Andrew Wilson concludes his guest series today, asking if there really is such a difference between Piper and Wright after all:
So Wright and Piper agree about most things. They agree that God is the centre of everything, that he has a passion for his glory, that he has a big plan to bless the world, and that this is ultimately accomplished – and God’s righteousness ultimately displayed – through the life, death and resurrection of Jesus. They agree that the covenant matters, personal salvation matters, the church matters and eschatology matters. And they agree that Paul was passionate about all of them. But the two key things they disagree about, at least in this dialogue, are these. (1) What does ‘the righteousness of God’ mean? (2) What is reckoned to the believer: the death and resurrection of Jesus (Wright), or the death, resurrection and righteousness of Jesus (Piper)? That’s what this final post in the mini-series is about.
You could fill libraries with what’s been written about ‘the righteousness of God’ in Paul. Piper sees it as ultimately grounded in God’s commitment to uphold his glory; Wright sees it as amounting to God’s commitment to keep his promises in line with the covenant to Abraham (or, more typically, ‘covenant faithfulness’). Clearly, there’s no way you can resolve this one in a blog post.
But it’s worth throwing a few questions out there, just to stir the pot. Was God righteous before Abraham? Wright obviously knows the Bible doesn’t begin with Genesis 12, but he sometimes talks as if it does. But what if God’s righteousness is more fundamental than the covenant with Abraham, even though it expresses itself through the covenant for almost the entire biblical story? What if God’s covenant is grounded in his righteousness, rather than the other way round? What if Wright’s case study passage, Daniel 9, links righteousness to God’s name as well as to his covenant – which would be primary? And what difference would that make to our reading of Paul, and justification in particular? (The answer may be: apart from Romans 9, not much. I might get lynched for this, but I think Wright’s view of justification could easily fit with Piper’s view of God’s righteousness, and vice versa.)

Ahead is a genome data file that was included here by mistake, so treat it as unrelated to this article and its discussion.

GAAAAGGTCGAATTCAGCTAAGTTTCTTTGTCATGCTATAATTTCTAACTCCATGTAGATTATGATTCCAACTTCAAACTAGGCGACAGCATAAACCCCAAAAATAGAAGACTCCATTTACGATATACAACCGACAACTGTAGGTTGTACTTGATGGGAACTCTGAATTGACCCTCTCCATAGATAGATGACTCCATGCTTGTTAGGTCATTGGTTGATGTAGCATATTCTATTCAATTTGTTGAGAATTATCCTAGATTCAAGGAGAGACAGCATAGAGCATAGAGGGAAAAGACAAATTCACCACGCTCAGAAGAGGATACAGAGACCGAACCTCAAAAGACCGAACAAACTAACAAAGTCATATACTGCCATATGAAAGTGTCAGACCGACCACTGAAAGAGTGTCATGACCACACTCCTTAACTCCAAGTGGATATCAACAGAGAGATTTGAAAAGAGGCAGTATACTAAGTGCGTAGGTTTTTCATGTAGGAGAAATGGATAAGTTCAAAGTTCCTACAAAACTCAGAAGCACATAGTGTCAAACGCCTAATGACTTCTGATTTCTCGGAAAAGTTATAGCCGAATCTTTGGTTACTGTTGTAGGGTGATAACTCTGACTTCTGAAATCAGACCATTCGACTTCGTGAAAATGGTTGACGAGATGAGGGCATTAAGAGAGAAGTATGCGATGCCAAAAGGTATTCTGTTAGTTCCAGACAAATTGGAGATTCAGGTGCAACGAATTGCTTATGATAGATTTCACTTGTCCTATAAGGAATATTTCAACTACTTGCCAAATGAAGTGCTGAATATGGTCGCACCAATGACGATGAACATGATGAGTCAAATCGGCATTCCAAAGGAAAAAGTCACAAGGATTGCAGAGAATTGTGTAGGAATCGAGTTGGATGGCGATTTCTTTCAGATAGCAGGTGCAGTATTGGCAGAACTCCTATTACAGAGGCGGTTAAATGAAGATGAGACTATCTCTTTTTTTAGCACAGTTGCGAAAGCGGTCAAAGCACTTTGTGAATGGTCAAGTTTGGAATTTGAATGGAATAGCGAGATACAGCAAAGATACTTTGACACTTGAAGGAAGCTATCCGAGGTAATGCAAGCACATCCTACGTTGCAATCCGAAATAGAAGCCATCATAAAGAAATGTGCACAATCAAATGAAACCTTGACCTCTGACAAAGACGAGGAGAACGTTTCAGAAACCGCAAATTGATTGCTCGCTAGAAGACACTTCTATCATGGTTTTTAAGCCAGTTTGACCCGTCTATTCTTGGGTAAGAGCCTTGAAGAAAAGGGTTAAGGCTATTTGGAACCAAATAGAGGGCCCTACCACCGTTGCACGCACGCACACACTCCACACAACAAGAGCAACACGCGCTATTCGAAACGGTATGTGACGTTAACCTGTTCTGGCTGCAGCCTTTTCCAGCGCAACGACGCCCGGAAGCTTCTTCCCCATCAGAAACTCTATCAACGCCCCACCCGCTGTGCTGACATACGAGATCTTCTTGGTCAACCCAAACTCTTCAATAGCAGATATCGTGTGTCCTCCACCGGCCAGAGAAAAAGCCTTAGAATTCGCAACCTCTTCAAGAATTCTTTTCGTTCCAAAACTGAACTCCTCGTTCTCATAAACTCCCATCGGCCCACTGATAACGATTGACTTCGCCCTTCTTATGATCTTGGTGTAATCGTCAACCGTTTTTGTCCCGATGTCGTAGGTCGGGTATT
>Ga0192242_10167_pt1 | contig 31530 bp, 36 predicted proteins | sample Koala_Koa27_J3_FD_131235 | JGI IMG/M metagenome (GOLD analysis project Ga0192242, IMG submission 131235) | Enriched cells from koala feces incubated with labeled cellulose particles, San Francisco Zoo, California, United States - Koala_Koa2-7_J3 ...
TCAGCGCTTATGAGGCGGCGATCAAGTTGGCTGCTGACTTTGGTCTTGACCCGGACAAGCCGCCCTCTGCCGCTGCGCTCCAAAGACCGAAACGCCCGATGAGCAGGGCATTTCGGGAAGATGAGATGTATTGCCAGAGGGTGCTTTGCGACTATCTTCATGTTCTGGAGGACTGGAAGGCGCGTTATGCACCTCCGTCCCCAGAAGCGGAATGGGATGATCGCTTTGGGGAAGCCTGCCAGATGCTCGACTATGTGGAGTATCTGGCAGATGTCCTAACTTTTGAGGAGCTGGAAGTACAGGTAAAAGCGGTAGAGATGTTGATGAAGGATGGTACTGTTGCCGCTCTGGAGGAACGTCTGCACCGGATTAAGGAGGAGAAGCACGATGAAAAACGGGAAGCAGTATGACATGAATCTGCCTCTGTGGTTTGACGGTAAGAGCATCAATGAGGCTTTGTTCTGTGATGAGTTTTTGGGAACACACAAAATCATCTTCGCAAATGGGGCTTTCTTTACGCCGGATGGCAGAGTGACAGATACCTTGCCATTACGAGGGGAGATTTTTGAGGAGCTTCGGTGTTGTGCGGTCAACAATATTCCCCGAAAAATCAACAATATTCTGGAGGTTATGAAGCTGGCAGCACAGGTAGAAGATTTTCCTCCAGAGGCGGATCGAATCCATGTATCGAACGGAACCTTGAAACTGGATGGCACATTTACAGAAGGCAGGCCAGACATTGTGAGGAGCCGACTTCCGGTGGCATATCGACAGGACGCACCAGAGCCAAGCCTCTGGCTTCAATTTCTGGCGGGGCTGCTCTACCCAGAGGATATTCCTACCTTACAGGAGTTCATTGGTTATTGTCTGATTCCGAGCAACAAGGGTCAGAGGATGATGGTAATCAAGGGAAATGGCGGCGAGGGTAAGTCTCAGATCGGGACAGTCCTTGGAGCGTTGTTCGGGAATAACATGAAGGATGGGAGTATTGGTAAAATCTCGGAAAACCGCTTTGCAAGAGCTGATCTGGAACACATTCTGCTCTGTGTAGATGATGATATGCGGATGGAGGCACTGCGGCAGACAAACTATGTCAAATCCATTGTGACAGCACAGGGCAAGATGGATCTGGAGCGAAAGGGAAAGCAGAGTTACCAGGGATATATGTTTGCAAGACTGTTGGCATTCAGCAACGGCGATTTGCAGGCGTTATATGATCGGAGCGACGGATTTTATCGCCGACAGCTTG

Imputation is more controversial. Again and again, Wright tells us that imputed righteousness is a confusion of categories, importing medieval merit-mongering into Paul. But Wright also affirms that the Messiah’s task was to offer God the obedience that Israel should have but didn’t (p. 83), that union with him means that what is true of him is true of us (p. 82), and that God creates the status of ‘righteous’ for all who belong to the Messiah (p. 180). In other words, the Messiah has obeyed God perfectly on our behalf, we are summed up in him, and so we receive a righteous status from God. Which is almost exactly what Piper means by imputed righteousness.Now, if Tom Wright was to read that paragraph, he would scold me (very kindly and winsomely, no doubt) for misrepresenting what he means by ‘obedience’. For Wright, the obedience of Jesus is nothing more than his obedience to death and resurrection, and it is these things, and these things only (and certainly not his ‘righteousness’ or ‘obedience to the law’), that are reckoned to believers. But there is an irony here. In his outstanding Jesus and the Victory of God, Wright argued that the Reformers had a good answer to the question, ‘Why did Jesus die?’, but not to ‘Why did Jesus live?’ Now, however, the tables have turned, and Reformed writers are insisting that Jesus’ faithful obedience covers his entire life, while Wright argues that it is simply about his death. To switch books for a moment, a brief read through John’s gospel would surely suggest that Jesus’ obedience was not merely a question of lawkeeping, nor merely a question of dying, but of faithfully doing the Father’s will in everything, from incarnation to resurrection.
So here’s the question: if Jesus the Messiah has perfectly obeyed the Father’s will, and lived in perfect righteousness, and if what is true of him is true of us because we are united with him … don’t we receive his righteousness? Don’t we have his obedience, faithfulness and righteousness, as well as his death and resurrection, reckoned / credited / imputed to us on the basis of faith? And if we do, doesn’t that make more sense of 2 Corinthians 5:21 than Wright’s idiosyncratic take on it? Can’t we see Romans 4 as being about Jews and Gentiles together in God’s family, and 2 Corinthians 5 as being about new covenant ministry, without having to deny the foundation for both: the righteousness of Christ being imputed to sinners like us?
I have now used more rhetorical questions than anyone should use in a row, ever. But I hope you get my point. Tom Wright is brilliant, creative, insightful, empassioned, and (to my mind) undoubtedly right about God’s-plan-through-Israel-for-the-world. But I don’t think any of this is incompatible with the imputation of righteousness that Piper, rightly, sees as part of Paul’s gospel. I think we can have our cake, and eat it.
If you want to find out how Andrew has his cake and eats it, how the big picture fits with imputed righteousness, and so on, check out his book GodStories.